The Nuffield Council on Bioethics today launched a consultation on the ethics of new types of technologies and devices that ‘intervene’ in the brain, such as brain-computer interfaces, deep brain stimulation, and neural stem cell therapy.

These technologies are often being developed for use in the treatment of conditions including Parkinson’s disease, depression and stroke and it is thought they could bring significant medical benefits, especially for those who are severely affected by neurological disease or have a severe brain injury.

Outside of the health context, they could also be used in various military applications, for example to develop weapons or vehicles that are controlled remotely by brain signals. And there are commercial possibilities in the gaming industry, for example, the development of computer games that are controlled by people’s thoughts.

“Intervening in the brain has always raised both hopes and fears in equal measure” said Thomas Baldwin, Chair of the Council’s study and Professor of Philosophy at the University of York. “Hopes of curing terrible diseases, and fears about the consequences of trying to enhance human capability beyond what is normally possible. These challenge us to think carefully about fundamental questions to do with the brain: what makes us human, what makes us an individual, and how and why do we think and behave in the way we do.”

Clearly, some of these technologies have great potential. “Imagine a person who is disabled and cannot speak being able to move independently through a thought-controlled wheelchair or communicate via a computer voice”, said Professor Baldwin. On the other hand, concerns have been raised about safety of some of the techniques that are currently in development. “The impact on a person and on their mind has to be considered, for example, are there risks of unwanted changes in mood, behaviour or personality being introduced into the brain?”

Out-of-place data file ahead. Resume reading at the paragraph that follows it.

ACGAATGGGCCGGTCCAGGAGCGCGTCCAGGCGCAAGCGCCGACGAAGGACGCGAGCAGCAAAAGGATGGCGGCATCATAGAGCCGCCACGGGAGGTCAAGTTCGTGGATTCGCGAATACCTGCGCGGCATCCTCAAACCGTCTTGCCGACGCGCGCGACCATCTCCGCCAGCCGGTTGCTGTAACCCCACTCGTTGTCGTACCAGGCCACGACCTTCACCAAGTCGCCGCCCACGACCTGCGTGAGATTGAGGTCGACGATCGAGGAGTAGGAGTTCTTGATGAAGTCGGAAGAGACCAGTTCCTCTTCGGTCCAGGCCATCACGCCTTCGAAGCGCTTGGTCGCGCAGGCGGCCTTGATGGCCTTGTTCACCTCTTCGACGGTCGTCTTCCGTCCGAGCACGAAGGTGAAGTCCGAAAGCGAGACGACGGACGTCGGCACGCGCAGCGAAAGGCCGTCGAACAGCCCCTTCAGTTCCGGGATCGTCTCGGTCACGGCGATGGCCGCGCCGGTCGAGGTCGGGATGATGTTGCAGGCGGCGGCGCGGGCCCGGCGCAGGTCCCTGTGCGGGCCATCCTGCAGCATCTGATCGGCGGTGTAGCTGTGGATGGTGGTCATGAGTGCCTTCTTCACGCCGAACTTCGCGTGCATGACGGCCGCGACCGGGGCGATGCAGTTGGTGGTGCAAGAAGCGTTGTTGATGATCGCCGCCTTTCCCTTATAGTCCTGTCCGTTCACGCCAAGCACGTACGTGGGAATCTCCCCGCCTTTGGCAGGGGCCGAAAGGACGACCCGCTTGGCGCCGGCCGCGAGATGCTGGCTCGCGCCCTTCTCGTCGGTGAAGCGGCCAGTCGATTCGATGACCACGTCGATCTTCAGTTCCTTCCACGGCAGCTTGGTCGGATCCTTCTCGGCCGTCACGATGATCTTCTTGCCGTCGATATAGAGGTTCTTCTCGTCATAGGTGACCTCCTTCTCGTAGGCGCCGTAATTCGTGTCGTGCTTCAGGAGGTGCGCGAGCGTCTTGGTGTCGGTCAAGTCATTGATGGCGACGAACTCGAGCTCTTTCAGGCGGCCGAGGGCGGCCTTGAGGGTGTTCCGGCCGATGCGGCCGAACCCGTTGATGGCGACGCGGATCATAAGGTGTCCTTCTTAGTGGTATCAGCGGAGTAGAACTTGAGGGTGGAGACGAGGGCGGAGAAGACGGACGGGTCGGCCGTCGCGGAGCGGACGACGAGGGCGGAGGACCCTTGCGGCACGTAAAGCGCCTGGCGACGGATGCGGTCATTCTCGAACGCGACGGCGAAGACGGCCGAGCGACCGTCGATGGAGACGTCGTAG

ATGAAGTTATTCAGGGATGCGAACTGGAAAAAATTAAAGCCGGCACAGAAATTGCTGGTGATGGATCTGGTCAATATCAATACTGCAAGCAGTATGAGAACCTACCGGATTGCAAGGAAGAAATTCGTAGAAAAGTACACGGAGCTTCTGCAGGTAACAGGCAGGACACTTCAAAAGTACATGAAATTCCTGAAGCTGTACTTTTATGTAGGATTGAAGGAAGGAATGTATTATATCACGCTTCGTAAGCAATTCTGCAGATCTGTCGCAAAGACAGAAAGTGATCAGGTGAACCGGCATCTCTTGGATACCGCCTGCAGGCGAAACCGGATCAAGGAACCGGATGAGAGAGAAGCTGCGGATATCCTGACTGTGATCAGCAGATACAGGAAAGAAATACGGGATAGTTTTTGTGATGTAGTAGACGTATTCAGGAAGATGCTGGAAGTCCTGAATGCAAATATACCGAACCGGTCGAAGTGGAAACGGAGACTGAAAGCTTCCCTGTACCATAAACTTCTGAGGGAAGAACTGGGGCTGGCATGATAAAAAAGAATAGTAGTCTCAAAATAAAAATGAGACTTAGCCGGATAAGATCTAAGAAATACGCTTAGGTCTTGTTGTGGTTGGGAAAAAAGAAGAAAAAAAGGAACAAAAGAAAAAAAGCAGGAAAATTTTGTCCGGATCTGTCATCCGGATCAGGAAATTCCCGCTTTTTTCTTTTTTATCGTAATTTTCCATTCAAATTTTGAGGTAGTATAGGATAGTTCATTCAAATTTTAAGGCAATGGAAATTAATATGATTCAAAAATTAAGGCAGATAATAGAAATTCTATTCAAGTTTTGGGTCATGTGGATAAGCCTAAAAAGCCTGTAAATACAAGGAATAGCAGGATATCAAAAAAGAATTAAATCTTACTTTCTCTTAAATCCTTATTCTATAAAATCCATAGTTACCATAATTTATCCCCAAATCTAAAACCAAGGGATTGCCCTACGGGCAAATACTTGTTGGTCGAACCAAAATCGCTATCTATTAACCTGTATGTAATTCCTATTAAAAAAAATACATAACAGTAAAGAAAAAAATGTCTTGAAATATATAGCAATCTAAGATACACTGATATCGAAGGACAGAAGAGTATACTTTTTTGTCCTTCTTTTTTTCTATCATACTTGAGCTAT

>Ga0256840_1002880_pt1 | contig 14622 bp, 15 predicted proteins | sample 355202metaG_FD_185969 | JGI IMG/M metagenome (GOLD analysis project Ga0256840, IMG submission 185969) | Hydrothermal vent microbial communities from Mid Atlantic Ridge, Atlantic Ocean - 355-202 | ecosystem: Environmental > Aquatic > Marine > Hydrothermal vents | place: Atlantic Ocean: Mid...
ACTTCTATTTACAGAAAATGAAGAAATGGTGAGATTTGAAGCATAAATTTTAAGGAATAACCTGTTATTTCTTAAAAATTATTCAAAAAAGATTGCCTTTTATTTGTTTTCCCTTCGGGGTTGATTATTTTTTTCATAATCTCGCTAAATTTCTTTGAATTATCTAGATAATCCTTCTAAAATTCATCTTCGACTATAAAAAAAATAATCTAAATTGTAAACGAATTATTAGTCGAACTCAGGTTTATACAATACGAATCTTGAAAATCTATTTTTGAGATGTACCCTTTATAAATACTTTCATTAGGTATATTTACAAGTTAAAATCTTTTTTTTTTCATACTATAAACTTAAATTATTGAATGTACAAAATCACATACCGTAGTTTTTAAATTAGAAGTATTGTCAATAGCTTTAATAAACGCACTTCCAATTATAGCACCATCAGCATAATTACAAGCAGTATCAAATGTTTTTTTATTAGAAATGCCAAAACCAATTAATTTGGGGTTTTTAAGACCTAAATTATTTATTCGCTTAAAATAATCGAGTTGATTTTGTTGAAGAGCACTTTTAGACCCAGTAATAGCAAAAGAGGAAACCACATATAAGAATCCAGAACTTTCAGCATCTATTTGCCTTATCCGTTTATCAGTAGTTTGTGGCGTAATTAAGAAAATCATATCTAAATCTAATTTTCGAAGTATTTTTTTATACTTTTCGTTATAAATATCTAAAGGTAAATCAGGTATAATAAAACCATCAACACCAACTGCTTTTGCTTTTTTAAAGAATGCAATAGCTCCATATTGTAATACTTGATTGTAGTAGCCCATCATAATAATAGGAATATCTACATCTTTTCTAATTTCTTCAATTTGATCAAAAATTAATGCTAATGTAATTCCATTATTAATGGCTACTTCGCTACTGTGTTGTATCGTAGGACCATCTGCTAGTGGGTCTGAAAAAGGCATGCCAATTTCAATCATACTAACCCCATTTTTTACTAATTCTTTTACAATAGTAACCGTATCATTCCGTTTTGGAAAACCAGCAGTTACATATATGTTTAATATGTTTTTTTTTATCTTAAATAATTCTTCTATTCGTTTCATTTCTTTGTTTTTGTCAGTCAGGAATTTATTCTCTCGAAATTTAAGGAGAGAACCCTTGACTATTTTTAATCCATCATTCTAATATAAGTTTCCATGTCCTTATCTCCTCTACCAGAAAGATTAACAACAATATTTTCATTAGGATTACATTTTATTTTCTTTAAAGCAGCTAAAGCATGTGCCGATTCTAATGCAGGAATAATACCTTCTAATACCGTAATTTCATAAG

There is also uncertainty over whether the techniques will be as effective in treating disease or aiding rehabilitation from brain injury as some claim they will be. Professor Baldwin said, “Many of these technologies are in the early stages of research, and patients who have high expectations of recovery or rehabilitation may sometimes be left disappointed and frustrated if the treatment doesn’t live up to expectations”.

The development of these technologies for use in warfare may be more troubling for some. “For example if brain-computer interfaces are used to control military aircraft or weapons from far away, who takes ultimate responsibility for the actions? Could this be blurring the line between man and machine?” said Professor Baldwin.

The Nuffield Council inquiry is focussing on technologies that intervene directly in the brain, often through the use of a device, or involving brain implants. The consultation runs until 23 April and the Council would like to hear the views of a wide range of people, including those who have used or are hoping to use these technologies, those involved in development or supply, researchers, academics, patients, medical professionals, regulators, policy makers and others. Responses to the consultation will be carefully considered, and a report setting out the Council’s findings is expected to be published in 2013.